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Translating the Image into Poetry

Lesson Plan by Ella Flores

Featuring: Issue 19.1, The First Folio

Audience: High School, College, or Continuing Education Writing or Art Class


  1. Explore the different artistic choices and tools available for crafting images visually versus through language.
  2. Practice analyzing the possibilities of translating a visual element into a written one.
  3. Think critically about how the sound of a word can augment its descriptive and sensory qualities.
  4. Consider how the various ways the visual appearance of a poem on the page influences the feeling it creates and how a reader approaches it.
  5. Transfer all of the above objectives into generating their own image translations.

Lesson Suggestion:

  1. Start with two pieces that share an obvious quality, for example “Bats,” then “Will flowers grow…,” which both spring from the natural world, and have students make a list of each one’s respective visual qualities including both art and words.
  2. As a class, compare and contrast the use of color, space, movement, texture, placement, style, font, etc.
  3. Acknowledging their similarities first, next discuss how elements create each broadside’s distinct feeling and aesthetic.
  4. Now read one poem aloud as a class and ask students to create their own list of elements of the poem that visually and sonically impact them. Share these as a class and discuss why those elements of the poem stand out.
  5. Ask the students to consider the visual elements of the poem on the page, including its shape, length, font size, blank space, color, and discuss as a class how the meaning or theme of the poem is at play with its own visual elements and those of the broadside.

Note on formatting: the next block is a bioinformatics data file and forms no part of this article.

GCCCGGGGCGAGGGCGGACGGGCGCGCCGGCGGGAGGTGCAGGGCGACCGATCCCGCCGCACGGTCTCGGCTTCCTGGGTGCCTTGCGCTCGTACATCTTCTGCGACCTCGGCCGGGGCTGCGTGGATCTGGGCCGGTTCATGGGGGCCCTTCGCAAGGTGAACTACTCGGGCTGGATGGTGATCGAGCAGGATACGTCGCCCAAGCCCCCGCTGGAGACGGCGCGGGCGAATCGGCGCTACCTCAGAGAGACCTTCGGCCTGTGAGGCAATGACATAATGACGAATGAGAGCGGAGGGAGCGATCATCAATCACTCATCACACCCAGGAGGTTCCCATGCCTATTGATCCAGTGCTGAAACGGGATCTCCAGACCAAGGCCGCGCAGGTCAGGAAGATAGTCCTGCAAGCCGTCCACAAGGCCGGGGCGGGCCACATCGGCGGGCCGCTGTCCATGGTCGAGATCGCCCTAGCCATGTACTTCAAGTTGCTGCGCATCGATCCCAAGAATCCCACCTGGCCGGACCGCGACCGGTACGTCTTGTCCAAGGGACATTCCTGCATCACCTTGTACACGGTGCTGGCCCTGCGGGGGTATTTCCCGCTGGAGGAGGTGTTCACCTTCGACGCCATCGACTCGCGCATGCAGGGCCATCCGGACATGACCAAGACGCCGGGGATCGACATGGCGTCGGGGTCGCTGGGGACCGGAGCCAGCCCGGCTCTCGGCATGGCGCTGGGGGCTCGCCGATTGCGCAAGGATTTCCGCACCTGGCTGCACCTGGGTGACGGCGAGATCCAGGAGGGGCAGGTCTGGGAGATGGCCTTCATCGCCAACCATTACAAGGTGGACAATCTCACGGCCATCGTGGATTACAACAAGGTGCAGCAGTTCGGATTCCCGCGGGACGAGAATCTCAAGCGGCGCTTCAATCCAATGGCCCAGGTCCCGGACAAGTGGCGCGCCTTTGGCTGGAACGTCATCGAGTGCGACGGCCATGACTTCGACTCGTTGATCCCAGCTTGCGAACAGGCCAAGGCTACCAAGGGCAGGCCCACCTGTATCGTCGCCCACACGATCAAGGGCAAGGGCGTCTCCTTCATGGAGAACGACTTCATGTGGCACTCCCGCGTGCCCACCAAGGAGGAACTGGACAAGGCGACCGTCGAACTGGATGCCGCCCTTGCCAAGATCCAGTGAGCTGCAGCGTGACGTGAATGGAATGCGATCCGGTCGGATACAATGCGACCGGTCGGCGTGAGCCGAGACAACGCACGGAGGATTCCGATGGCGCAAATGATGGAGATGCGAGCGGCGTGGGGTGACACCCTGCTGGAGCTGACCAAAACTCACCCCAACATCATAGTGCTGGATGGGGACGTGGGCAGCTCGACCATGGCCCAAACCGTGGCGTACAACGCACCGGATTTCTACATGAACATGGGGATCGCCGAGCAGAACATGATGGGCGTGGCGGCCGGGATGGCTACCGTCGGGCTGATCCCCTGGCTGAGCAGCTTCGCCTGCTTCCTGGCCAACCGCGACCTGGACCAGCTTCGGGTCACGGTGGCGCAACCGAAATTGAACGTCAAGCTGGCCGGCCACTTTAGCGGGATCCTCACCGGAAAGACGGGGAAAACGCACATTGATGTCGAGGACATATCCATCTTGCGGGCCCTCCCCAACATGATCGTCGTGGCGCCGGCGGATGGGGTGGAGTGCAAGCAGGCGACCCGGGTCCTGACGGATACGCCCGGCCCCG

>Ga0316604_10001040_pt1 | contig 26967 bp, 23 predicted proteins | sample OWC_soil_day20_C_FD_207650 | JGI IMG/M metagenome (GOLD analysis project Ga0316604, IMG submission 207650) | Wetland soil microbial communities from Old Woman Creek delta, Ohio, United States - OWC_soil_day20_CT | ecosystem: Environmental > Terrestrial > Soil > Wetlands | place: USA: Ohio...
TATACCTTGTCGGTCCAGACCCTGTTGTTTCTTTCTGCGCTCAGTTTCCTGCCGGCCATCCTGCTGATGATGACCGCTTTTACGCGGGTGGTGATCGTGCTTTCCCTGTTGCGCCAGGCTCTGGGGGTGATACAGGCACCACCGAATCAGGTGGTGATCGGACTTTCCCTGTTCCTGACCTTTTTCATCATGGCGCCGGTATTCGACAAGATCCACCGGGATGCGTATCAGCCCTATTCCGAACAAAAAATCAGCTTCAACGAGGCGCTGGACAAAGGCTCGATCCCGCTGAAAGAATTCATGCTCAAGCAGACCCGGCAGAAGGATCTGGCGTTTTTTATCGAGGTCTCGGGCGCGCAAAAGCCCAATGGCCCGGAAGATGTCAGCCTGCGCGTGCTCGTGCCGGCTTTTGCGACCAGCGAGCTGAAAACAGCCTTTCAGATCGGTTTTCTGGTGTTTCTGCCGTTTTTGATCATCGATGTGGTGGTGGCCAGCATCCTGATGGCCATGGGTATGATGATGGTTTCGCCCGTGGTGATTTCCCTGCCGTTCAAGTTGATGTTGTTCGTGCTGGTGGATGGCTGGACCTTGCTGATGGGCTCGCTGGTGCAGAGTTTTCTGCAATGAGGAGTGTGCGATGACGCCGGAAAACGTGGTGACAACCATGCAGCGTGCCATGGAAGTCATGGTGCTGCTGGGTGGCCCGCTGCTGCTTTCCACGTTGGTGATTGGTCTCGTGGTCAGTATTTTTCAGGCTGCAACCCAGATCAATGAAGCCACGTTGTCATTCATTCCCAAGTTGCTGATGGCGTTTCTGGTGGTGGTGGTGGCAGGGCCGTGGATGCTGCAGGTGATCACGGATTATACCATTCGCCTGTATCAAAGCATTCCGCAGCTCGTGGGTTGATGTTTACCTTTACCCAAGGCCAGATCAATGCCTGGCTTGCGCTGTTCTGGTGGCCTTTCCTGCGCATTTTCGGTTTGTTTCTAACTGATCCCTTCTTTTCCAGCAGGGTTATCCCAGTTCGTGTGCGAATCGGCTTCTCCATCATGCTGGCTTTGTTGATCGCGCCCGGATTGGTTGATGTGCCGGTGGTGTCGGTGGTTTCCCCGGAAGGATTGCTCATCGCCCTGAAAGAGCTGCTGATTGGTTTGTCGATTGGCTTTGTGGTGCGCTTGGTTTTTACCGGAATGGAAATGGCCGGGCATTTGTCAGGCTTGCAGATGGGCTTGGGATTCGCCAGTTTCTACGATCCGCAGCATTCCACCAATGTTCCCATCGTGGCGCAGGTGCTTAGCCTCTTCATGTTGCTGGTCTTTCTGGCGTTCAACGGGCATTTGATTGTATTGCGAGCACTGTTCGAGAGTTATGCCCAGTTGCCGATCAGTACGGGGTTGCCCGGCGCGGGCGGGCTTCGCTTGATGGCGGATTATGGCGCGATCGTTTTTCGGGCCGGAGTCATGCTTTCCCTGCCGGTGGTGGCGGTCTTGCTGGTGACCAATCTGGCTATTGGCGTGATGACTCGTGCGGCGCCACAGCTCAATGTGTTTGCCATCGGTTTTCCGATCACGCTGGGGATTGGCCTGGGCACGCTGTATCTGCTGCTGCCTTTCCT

6. In groups of 3-4, have students analyze the second broadside along with its poem. While in groups, ask students in their groups to choose one visual element of that broadside and make a list of all the different ways they can describe or evoke that element, (ask them to limit these descriptions to a word or phrase).
  7. As time allows, ask a few groups to discuss their visual element and the different word choices they came up with. Jot some of these down on the board and discuss as a class the different effects those words produce in their meaning, feeling, and sound for the poem.
  8. Generative exercise: Have students, on their own, create a new list of different descriptors for a single visual element of either broadside (or a different one!). Ask students to use this list as a starting point for generating their own work, either responding to, zooming in on, or contrasting a particular visual element of the broadside. Bonus challenge for them: have them create this list from an image used in the broadside’s poem!

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